Synapse, by Steven James (review forthcoming). This thriller about a minister and her AI robot seeking to stop a terrorist attack was riveting from the very first page!

southern harm

Southern Harm, by Caroline Fardig (review forthcoming). Another of Fardig’s charming Southern tales has Quinn and her sister investigating a 30-year-old murder that just might hit closer to home than they suspect.

Scared Little Rabbits, by A.V. Geiger (review forthcoming). This ended ip being a total guilty-pleasure read!

Just Because:

Call Down the Hawk, by Maggie Stiefvater. A spin-off series to The Raven Boys? I’m in! Loved this read. A bit…quirky, but the wry humor had me snorting with laughter. Some beautiful sentences in there, too.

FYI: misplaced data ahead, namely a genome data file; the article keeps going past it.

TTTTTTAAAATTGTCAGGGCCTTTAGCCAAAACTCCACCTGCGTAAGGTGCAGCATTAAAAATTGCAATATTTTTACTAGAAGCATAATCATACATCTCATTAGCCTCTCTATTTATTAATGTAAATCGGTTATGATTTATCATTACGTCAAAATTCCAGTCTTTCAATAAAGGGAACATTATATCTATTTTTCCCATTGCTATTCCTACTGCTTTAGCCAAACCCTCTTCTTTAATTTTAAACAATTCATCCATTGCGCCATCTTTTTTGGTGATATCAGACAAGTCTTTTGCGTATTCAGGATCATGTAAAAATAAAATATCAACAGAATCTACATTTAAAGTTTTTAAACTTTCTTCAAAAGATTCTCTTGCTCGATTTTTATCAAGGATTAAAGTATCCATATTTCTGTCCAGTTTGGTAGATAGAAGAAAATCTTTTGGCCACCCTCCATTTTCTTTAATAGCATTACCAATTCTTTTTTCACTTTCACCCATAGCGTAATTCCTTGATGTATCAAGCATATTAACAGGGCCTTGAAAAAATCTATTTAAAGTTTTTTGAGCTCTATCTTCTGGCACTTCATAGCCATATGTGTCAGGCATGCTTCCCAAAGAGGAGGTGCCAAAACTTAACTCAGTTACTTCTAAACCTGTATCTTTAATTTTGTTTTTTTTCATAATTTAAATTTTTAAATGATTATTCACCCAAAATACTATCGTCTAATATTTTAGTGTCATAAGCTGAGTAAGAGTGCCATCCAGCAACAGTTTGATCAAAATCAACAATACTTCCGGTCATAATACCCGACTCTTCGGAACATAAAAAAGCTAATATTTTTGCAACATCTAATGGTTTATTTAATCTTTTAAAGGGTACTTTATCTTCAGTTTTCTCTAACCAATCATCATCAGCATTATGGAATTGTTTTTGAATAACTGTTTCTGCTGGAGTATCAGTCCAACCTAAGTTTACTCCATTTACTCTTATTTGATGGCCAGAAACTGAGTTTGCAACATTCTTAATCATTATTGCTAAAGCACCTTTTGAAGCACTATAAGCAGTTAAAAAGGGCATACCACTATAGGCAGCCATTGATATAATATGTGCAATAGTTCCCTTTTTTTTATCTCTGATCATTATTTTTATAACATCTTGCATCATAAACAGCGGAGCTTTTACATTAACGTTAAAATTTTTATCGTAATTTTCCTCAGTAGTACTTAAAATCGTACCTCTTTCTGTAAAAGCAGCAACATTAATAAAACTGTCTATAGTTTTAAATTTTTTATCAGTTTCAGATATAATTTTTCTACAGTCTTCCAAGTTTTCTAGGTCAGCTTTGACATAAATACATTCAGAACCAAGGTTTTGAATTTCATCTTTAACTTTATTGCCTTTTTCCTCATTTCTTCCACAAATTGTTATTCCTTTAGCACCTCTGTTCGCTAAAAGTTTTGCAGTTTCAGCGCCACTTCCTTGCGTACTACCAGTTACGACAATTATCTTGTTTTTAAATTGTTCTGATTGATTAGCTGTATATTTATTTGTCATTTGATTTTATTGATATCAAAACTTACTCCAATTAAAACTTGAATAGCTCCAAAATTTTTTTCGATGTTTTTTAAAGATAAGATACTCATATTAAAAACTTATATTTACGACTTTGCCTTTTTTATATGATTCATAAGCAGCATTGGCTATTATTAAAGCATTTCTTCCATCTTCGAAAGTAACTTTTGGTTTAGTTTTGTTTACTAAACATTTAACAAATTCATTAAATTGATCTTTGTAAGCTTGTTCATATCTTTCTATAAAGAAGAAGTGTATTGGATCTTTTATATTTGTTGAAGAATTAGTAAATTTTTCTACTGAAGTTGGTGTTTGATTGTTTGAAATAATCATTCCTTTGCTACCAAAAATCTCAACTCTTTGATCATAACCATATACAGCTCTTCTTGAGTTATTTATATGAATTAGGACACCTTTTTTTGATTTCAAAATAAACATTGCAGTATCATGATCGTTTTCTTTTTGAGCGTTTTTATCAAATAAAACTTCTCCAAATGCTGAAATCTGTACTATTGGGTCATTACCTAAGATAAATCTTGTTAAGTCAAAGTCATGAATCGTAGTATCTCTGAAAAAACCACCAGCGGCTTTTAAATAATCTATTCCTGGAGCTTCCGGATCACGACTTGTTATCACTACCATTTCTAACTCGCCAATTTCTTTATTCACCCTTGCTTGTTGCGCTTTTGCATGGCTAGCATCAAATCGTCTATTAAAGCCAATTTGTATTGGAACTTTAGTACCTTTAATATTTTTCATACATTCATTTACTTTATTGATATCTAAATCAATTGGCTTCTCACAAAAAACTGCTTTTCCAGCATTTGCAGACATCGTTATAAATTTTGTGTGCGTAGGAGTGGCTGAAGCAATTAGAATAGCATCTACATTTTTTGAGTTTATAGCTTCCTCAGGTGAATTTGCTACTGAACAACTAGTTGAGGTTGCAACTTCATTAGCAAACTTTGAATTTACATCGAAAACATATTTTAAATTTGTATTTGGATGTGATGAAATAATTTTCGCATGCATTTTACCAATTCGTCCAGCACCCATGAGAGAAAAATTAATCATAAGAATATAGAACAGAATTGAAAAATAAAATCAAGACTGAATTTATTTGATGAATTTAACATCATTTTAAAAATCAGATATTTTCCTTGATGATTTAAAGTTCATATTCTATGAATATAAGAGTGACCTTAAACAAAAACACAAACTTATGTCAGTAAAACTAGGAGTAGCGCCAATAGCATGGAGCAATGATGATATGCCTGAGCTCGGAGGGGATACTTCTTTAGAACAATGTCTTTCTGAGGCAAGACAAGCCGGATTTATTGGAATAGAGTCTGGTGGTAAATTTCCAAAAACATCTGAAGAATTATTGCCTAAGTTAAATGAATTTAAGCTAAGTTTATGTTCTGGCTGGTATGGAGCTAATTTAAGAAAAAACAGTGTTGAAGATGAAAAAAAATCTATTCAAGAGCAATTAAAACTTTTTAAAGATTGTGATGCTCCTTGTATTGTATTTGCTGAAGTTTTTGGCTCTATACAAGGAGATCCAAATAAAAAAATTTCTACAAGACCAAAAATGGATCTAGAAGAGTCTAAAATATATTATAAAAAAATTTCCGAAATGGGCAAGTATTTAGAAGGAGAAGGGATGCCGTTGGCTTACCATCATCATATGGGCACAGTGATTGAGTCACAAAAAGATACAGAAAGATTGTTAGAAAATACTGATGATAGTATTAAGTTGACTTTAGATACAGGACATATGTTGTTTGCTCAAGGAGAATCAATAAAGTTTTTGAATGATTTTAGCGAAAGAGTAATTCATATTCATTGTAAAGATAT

Book Review: Safe Harbour, by Christina Kilbourne

safe harbour
Image belongs to Dundurn Press.

Title:  Safe Harbour
Author:    Christina Kilbourne
Genre:  YA
Rating:  4.5 out of 5

Harbour is fourteen years old and living in a tent in a ravine outside Toronto with her dog and what feels like a million cans of tuna. She’s not homeless—she’s just waiting for her dad and their thirty-six-foot sailboat to arrive. She can’t tell a soul about her past, not if she wants to remain safe. So she ignores the overtures of friendship from homeless Lise as she waits for her dad.

Then summer turns to fall and her dad still hasn’t arrived. The eccentric reading list he left her didn’t cover how to survive in a tent in the winter, and soon Harbour’s confidence in her father fades, and she’s forced to accept Lise’s help if she wants to survive.

This was an excellent read. Harbour doesn’t seem like she’s only fourteen—she has a much more mature voice—and with everything she’s been through, I can see why not. Her struggles were so vividly portrayed that I almost felt cold when she did. There are a lot of scenes that show an intimate look at being homeless—and surviving—and this book was both sad and full of hope.